2014年10月10日 星期五

"Hello Foreigner!" 你好,外國人

So I'm walking around the Beauty of Taitung Triathlon last weekend, taking pictures.  The place is packed, the sun is out, and I'm having a good time.  In the midst of my picture taking I walk up to the Jung Hua Bridge, looking for a better vantage point.  As I walk up, I have to maneuver around many other people, all of them waiting for the triathlon to start.  我上個禮拜在台東之美鐵人三項的活動中拍照. 天氣非常好, 而且到處都是人. 整個活動的氣氛讓我很開心.  我走上可以拍整個活動景觀的中華橋,  一路上橋的時候經過很多人.  他們都等著鐵人賽的開始.

"Hello!" someone yells behind me.  突然我後面有人大聲叫"Hello!".

...now I don't know about you, but when someone yells "Hello!" to the back of my head I tend not to bother with them.  Where I come from, we look people in the eyes when we say hello, or we at least make sure the other person is facing in our direction.  我不知道你會怎麼想, 但是如果有人在我背後說"Hello"! 我不是很想理他們.  在我的家鄉, 人們打招呼時會看著對方的眼睛,  或是等對方面對著我們.

"Hello!" the same voice says again. 後面那位又大聲地叫 "Hello!" .

...and still I have not turned around.  Why bother with people who don't understand that this is bad manners?  Keep in mind that I've already exchanged hellos with a dozen other strangers, all of them returning my wave or smile.  I try very hard to be polite, but even I have my limits.  而我也依然沒有轉過去看他.  我不想理這種沒禮貌的人.  這一路上我已經跟很多人打過招呼了, 他們全部都是揮手打招呼或是對我微笑.  我很努力的保持我的禮貌, 可是對於有些人我有時候也受不了.

...and then I hear footsteps coming up behind me, and a guy shouts into my ear:  "WHAT?  YOU DON'T SEE ME?!?!" 然後我聽到後面來人的腳步聲, 後面的那位先生在我耳邊大聲地叫: "WHAT?  YOU DON'T SEE ME?!?!"

So I turn around, not sure if I want to say hello or administer a beating, and this Taiwanese guy is running down the stairs behind me.  Of course it crosses my mind to run after him, but I decide to hold my temper.  Why make it worse?  Or why give him the satisfaction?  Why not just let it pass?  所以我轉過去看誰在大叫.  我那時候不確定我要打招呼還是打人.  結果看到一位先生跑下階梯走了.  我本來想去追他, 後來決定控制脾氣放他一馬.  我不想讓情況變糟,  追他就稱了他的心了,  算了.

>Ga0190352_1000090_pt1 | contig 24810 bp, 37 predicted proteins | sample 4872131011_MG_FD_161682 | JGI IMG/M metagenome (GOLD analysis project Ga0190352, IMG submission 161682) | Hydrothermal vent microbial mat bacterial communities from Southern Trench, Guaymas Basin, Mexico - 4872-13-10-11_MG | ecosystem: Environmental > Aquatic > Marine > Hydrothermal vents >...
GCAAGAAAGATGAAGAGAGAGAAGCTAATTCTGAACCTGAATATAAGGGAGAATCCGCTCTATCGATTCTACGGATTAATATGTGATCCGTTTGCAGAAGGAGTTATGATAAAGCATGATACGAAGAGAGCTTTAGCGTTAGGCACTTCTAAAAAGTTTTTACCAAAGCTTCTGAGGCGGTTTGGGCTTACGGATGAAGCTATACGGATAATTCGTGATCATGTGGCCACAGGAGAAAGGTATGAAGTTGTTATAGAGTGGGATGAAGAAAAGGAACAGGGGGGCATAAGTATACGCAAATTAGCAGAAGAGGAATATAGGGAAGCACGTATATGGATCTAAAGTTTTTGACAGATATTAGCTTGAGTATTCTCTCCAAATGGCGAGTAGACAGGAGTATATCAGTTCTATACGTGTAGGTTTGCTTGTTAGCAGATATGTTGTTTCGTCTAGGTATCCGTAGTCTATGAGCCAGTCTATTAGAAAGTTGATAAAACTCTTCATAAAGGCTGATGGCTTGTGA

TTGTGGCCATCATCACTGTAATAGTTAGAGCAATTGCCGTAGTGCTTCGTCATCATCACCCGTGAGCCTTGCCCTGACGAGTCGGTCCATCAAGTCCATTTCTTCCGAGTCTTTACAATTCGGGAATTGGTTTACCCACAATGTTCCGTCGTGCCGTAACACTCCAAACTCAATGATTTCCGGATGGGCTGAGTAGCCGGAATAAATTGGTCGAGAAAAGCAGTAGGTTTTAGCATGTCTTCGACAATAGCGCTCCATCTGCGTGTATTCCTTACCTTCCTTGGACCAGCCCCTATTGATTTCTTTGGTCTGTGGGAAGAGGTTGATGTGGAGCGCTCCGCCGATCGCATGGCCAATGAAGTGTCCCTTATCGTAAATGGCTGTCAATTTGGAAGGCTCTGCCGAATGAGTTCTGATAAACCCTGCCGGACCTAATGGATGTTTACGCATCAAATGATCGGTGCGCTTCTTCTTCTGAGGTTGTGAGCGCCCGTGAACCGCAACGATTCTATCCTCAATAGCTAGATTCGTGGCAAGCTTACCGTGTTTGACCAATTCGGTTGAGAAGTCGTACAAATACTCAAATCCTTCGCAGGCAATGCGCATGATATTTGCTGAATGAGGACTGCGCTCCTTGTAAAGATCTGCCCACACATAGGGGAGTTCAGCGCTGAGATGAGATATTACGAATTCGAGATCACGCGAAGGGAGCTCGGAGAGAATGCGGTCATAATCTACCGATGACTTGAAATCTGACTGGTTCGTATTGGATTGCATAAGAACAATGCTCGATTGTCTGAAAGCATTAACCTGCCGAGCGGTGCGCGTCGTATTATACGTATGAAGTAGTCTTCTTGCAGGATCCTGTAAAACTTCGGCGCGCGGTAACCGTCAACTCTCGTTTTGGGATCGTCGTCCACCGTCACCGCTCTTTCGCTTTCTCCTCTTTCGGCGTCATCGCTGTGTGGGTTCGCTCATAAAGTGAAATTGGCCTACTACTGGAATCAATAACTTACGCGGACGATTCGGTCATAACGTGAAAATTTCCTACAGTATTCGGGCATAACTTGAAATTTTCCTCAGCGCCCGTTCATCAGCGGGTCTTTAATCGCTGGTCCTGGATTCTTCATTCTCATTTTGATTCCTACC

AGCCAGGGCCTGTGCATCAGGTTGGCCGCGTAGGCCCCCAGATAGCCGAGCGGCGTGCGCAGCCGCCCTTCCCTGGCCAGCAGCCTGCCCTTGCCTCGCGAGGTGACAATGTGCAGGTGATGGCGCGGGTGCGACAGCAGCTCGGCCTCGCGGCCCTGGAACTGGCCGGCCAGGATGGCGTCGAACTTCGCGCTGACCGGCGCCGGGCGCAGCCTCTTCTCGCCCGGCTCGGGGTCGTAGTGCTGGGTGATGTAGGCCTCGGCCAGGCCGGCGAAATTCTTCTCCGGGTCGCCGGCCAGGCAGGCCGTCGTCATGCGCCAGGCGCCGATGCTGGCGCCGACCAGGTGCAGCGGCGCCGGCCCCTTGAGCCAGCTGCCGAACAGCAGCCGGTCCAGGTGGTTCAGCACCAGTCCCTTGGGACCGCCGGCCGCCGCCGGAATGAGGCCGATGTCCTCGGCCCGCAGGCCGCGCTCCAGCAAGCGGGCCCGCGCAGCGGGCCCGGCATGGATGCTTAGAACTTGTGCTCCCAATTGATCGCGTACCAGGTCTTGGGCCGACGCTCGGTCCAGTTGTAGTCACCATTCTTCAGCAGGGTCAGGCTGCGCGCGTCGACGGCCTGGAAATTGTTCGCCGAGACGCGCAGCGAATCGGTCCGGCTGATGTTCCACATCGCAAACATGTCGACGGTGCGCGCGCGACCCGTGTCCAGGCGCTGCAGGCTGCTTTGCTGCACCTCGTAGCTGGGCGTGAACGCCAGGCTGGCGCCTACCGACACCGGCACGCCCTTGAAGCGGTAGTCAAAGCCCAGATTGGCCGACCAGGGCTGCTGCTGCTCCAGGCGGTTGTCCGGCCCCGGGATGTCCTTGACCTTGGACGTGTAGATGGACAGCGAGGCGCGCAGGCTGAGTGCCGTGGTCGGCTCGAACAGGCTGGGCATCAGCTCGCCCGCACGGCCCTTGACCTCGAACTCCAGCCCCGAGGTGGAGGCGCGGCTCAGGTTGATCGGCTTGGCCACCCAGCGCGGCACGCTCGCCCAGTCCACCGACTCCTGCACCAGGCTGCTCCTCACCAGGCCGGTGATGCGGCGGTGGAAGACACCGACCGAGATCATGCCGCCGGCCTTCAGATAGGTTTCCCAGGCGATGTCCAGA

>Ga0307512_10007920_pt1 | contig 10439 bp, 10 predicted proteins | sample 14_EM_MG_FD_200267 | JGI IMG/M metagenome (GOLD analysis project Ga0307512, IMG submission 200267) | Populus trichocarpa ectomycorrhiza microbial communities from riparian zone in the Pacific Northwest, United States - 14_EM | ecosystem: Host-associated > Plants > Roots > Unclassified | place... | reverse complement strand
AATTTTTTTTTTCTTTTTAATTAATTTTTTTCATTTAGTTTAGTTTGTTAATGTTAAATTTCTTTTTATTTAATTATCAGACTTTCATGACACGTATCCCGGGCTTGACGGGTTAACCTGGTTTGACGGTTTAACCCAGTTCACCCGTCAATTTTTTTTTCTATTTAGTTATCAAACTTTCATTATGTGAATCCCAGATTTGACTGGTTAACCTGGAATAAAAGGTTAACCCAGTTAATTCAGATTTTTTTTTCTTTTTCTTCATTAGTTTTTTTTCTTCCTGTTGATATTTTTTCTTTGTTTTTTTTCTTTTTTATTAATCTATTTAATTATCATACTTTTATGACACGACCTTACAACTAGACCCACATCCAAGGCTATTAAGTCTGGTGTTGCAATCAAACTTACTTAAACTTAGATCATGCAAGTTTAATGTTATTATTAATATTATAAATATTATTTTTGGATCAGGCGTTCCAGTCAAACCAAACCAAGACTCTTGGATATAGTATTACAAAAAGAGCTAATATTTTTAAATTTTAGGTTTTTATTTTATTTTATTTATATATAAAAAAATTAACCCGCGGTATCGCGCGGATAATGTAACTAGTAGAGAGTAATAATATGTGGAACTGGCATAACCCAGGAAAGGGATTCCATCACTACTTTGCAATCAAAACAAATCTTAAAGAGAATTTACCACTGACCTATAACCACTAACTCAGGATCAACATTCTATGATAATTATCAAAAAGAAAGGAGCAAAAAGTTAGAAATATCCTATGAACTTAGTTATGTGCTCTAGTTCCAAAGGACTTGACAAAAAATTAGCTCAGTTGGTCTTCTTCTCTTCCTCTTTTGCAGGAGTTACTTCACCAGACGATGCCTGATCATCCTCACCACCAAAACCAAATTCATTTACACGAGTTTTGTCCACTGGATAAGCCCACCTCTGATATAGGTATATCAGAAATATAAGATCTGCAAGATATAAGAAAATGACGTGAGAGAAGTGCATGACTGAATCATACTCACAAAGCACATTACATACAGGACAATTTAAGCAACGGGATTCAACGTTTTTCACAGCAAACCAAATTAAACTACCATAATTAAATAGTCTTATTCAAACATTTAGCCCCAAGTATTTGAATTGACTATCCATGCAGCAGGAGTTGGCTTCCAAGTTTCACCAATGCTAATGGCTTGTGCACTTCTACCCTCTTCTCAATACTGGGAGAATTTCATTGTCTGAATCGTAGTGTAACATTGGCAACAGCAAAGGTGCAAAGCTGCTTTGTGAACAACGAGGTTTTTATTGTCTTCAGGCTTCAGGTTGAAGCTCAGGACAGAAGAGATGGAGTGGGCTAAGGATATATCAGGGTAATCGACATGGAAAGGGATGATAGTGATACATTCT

Manners are of course different for different people, in different places.  Sometimes looking someone in the eye is a sign of respect.  Sometimes looking someone in the eye is a sign of disrespect.  Your manners are often determined by the culture in which you grew up, and your degree of connection (or disconnection) from that culture.  不同的人,不同的地方會有不同的禮貌表現.  有時候看著對方的眼睛是有禮貌的表現.  有時候反而是很無禮的.  你的禮貌跟你成長的文化背景有關係, 也與你是否尊重本身的文化有關係.

In an international context, where norms of behavior are always shifting, treating others with respect requires a kind of flexibility that is beyond some people, and they are not always to be blamed for this.  Good manners for Americans are not always good manners for the Taiwanese.  Good manners for a Thai is not always good manners for a Nigerian.  In dealing with those from other backgrounds, we have to be aware of where they come from, as much as who they are.  以國際性來說, 禮貌的習慣會改變.  所以每個人都需要保持變通.  但這不一定每個人都做得到.  美國人的禮貌表現不一定是台灣人認為的有禮貌,  泰國人的禮貌行為也不一定是尼日人的禮貌行為.  跟不同文化背景的人溝通的時候, 我們要清楚他們從哪裡來的.  他們的家鄉跟他們的人一樣重要.

In other words, it's not always good manners to say "Hello!" to the foreigner.  Sometimes it's just as important how you say something as what you are saying.  This is the essence of good manners, in that the means of communication are just as important as the information communicated.  換句話說, 跟外國人說"Hello!"不一定就是有禮貌的.  有時候你的說話語氣跟你說什麼一樣重要.  這就是禮貌的重點, 因為我們溝通的方法會影響我們要對方知道的內容.

It is possible that as a child you were encouraged to say "Hello!" to people from other countries, in their native language, if possible.  There's nothing wrong with that.  This is a good habit, if it is done well.  Yelling "Hello!" at the back of someone's head, however, is never good manners, regardless of who you are, where you are, and where you are from.  有可能你小時候被教著用美語跟外國人說"Hello!"  這是一個好習慣.  可是跟人打招呼時要有禮貌的行為.  這樣在人背後大聲叫"Hello!"是一件很沒禮貌的事情, 這不會因為你是誰, 還是在哪裡, 或是從哪裡來而改變.

Related Entries 相關的文章:

My Thinking Places 我的"思考地點"
Introduction 自我介紹: September 23, 2014 九月23日2014年
A Meeting 開會
Mixed Message*

2 則留言:

  1. I think that many Taiwanese people don’t have the concepts of being rude to Westerns. For examples, when a person is paying money at the checkout counters, the next person who is waiting on line should leave some space for the person in front of him/ her. But usually a Taiwanese will stand right next to the person who is paying and will not notice anything. Taiwanese people shout or speak up all the time. It doesn’t matter if they are fighting, greeting, or talking. They don’t realize that they bother others by shouting to their ears. Especially, yelling at the strangers behind them is the worst thing ever!

    Perhaps, next time, when you meet a person like that again, you can turn around and tell him “我不喜歡你在我耳朵後面大叫,下次請你走到我面前再跟我打招呼,好嗎?”

    1. Funny all the emails/comments/arguments I got over the weekend about this post. In a strange way, it seems to prove my point. Manners ARE different for different people!